Here’s a shot I took of our neighbor across the street from our RV the night we first got there. Lots of people have park homes that are kept in this community year round and they come from places like Florida to spend the summers, or they live within a few hours and spend weekends almost year round.
So many of the park homes or RV’s had sheds, and from what I saw, this community knows how to do sheds right.
The homes ranged from permanent structures, complete with screened in porches, to freestanding RV’s like we had, to trailers that have add ons like this one. I did some research and found that some of these homes are being sold for anywhere between $7,500 for a basic, dated trailer to $60,000+ for fully equipped and modernized park homes.
The weather cooperated, and we were able to enjoy time on the beach…
with the seagulls…
and the hundreds, if not thousands, of horseshoe crabs that washed up to shore and met their demise.
On Thursday we did one of my favorite things. We took the short drive to the seaside community of Chatham, notable for being the easternmost point in the US and one of the Cape’s most well known and beautiful destinations, and took a walk around this lovely area. Here on the Cape understated elegance abounds, with weathered gray clapboard siding complete with white picket fences and window boxes filled with fire engine red geraniums.
These are the homes that make you want to leave the hustle and bustle behind, if only you had maybe a million or two…or three. In stark contrast to the opulent homes I posted about a few weeks ago in Newport, Cape Cod has a far more relaxed, livable and unpretentious vibe.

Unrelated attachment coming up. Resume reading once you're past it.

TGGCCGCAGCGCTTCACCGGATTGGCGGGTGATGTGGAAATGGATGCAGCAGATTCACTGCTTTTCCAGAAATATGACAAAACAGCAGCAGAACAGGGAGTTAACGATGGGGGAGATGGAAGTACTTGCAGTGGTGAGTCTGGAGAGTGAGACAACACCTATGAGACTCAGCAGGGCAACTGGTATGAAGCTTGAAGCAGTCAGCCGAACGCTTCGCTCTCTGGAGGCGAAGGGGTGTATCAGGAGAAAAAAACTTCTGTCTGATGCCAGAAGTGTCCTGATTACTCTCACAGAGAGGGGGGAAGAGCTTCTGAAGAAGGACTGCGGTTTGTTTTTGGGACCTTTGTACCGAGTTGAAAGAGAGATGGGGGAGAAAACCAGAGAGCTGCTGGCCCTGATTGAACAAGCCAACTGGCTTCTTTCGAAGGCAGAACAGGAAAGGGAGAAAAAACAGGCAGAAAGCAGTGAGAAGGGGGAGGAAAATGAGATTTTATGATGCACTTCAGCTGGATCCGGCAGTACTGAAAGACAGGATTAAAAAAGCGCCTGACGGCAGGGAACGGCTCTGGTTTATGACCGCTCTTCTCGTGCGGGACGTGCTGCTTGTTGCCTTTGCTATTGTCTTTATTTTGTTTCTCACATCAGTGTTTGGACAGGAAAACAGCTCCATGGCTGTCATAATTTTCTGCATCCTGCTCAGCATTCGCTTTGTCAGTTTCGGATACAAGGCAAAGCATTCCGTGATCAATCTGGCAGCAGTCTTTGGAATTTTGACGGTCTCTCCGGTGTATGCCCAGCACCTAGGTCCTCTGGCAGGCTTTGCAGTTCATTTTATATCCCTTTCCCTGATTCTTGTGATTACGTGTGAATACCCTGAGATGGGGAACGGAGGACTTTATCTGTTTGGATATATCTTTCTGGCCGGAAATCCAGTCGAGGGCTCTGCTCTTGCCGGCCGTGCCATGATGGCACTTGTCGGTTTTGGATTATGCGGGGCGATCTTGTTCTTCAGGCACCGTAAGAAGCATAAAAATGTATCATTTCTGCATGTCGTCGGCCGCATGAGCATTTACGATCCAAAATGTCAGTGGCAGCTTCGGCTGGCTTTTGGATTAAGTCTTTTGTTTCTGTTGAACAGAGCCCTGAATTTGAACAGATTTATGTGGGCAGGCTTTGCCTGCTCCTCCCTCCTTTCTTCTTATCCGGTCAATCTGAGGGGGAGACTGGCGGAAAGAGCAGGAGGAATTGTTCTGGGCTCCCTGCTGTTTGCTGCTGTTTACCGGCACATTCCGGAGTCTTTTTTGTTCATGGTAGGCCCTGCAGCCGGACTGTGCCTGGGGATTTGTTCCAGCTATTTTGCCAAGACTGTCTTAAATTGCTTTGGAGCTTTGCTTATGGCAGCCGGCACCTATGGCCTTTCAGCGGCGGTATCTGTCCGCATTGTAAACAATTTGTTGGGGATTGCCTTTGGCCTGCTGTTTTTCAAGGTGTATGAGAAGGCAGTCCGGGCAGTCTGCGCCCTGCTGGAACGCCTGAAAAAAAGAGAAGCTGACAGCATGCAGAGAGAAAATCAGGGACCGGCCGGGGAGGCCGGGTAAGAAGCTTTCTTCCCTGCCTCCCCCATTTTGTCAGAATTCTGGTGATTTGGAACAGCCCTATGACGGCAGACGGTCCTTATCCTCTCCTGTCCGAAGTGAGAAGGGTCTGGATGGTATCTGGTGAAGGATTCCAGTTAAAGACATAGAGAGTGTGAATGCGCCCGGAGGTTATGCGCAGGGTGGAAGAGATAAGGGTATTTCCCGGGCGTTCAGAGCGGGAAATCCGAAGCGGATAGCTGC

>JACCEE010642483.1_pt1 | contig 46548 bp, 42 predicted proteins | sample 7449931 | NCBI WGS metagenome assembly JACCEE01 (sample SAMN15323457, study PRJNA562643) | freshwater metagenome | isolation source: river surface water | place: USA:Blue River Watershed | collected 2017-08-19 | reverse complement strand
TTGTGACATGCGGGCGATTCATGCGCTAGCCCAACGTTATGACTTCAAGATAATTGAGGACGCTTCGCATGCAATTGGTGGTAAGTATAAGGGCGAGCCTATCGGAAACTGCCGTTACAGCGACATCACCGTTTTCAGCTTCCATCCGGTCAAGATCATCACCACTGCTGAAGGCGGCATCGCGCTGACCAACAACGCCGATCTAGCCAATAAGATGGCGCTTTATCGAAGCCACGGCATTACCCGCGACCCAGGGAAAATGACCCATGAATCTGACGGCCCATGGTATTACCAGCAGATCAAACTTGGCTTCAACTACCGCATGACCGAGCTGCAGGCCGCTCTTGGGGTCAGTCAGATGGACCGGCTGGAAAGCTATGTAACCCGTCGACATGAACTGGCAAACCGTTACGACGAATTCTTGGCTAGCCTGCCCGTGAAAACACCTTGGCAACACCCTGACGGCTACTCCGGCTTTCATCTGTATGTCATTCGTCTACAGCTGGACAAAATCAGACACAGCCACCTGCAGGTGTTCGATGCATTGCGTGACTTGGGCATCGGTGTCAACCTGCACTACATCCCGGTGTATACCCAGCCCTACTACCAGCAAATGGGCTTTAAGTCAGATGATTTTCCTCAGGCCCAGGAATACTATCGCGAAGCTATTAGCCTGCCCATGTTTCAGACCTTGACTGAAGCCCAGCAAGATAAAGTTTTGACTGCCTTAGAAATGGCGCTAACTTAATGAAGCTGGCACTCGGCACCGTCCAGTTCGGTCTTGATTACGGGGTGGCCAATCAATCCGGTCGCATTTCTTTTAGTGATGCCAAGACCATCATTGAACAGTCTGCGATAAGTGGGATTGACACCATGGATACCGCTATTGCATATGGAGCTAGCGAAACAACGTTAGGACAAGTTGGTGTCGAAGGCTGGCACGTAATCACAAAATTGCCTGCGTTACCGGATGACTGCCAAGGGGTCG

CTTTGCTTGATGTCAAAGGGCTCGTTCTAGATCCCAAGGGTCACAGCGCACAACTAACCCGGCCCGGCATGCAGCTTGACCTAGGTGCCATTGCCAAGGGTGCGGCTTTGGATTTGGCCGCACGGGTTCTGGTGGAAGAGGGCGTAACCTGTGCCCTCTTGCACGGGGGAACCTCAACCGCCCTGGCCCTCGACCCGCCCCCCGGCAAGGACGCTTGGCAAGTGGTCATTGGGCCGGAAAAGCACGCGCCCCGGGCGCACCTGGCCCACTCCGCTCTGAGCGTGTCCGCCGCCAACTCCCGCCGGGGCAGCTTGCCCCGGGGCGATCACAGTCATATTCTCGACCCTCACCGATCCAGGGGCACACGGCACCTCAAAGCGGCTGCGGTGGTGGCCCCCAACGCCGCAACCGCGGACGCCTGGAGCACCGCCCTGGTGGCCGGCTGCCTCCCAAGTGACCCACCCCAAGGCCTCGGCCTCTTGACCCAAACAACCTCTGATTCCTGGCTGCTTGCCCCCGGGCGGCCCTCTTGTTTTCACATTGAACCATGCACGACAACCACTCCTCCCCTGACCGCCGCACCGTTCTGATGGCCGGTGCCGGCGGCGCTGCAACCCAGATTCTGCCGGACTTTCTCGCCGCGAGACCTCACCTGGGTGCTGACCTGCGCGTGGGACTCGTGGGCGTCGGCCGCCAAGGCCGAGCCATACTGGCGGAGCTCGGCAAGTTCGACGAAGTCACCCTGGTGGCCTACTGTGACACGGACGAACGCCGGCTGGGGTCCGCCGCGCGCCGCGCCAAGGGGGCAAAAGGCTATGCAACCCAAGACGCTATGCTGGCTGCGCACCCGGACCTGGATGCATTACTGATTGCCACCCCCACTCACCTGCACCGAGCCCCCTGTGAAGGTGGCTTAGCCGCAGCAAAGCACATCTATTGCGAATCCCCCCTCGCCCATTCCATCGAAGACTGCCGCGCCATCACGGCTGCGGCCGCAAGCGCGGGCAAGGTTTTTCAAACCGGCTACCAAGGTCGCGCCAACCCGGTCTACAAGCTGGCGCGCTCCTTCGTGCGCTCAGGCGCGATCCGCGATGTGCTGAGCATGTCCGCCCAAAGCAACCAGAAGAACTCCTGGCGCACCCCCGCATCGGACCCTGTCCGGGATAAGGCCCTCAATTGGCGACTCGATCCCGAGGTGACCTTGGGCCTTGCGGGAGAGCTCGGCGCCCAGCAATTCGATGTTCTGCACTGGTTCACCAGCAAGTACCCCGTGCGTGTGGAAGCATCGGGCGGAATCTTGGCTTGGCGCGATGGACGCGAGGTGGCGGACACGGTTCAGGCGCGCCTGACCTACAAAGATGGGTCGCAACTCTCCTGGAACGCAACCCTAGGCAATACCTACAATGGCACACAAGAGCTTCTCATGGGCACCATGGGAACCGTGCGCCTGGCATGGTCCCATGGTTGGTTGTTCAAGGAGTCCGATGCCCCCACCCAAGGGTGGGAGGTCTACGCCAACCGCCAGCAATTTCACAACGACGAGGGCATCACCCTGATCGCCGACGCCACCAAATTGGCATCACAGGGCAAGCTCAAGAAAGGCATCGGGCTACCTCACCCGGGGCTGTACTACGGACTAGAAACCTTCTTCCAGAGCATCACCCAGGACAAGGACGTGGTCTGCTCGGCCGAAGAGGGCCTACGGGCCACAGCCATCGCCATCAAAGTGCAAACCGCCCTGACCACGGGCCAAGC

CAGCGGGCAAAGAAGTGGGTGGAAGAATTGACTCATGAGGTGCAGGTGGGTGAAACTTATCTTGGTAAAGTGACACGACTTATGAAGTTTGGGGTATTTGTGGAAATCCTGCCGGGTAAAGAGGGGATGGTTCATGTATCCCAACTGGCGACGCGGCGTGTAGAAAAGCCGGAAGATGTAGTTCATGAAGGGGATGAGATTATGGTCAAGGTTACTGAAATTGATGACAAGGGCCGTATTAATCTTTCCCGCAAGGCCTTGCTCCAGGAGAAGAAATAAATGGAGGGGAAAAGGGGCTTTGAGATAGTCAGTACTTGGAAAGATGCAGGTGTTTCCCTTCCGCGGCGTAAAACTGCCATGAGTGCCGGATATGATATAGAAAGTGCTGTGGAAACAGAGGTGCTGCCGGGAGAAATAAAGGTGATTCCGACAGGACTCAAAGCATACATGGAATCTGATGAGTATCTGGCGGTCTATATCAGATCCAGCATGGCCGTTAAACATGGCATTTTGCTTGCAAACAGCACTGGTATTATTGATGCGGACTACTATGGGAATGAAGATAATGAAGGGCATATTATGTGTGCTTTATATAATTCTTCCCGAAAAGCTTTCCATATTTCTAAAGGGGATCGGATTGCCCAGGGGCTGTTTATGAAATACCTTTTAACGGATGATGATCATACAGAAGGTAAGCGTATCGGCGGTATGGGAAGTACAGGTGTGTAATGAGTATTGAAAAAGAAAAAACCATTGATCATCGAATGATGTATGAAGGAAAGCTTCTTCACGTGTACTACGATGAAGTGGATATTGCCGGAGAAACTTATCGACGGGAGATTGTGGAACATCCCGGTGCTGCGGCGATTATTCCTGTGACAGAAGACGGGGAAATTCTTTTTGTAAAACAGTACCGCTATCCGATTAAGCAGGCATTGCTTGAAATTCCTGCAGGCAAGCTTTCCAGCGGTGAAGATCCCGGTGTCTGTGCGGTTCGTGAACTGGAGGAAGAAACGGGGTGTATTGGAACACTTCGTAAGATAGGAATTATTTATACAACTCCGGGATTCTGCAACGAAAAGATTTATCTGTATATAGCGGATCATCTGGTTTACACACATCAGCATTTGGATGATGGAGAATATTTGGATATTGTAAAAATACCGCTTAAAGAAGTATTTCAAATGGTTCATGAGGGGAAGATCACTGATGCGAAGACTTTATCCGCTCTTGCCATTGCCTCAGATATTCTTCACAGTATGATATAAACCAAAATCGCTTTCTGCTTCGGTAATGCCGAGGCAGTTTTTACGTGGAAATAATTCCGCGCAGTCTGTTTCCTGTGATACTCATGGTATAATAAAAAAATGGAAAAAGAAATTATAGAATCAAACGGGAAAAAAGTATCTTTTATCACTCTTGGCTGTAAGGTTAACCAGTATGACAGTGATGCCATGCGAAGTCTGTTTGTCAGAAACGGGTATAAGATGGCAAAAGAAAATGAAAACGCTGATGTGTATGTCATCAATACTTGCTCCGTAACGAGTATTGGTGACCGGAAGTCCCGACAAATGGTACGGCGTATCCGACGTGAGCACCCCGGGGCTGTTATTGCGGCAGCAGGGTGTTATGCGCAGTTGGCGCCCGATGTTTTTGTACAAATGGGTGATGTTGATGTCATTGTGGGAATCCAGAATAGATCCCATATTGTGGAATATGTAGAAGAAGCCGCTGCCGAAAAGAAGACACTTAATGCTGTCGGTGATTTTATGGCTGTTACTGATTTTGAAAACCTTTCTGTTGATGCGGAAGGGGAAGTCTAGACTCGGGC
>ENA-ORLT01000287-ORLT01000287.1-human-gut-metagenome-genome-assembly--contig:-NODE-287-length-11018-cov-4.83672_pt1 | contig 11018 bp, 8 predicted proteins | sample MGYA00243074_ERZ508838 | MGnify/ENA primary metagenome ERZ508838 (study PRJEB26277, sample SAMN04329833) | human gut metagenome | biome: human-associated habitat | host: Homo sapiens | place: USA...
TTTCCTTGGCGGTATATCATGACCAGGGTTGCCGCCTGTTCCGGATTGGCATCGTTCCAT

But don’t take my word for it. Come along with me on a walking tour!
Adding just the right amount of whimsy, neutral exteriors are often punctuated by a brightly colored door such as this. So charming!
Nestled amongst the casual and neutral colored exteriors of the homes in Chatham is this brightly colored storefront. Surprisingly, it didn’t look out of place or garish in any way, but rather cheerful and welcoming and a nice respite from the neutrality that abounds.
Our our last day there, we went to the beach and stayed till sunset. When the tide is out, you can walk for a mile or more before ever getting close to water. It was an interesting sight to see dozens of boats, almost as if they were shipwrecked and abandoned, simply waiting for the tide to come in and be called to duty.
Notice the changes in the light, all within a relatively short time span.
We changed in the RV and went to dinner before heading back to the camp grounds for the night, something that certainly can’t be done in a car. On Saturday, we reluctantly said goodbye not only to Cape Cod, but summer. Inevitably, Autumn has taken hold here in Massachusetts. How about where you are? Are you putting on your flannel jammies yet?
In other news…I’ve been busy booking us into a few places in Florida for the months of January and February. We’re spending January on the east coast and February on the west. Those two months can be the bleakest here in the Northeast, and it will be nice to get away for an extended period of time. Something we haven’t done in a very, very long time.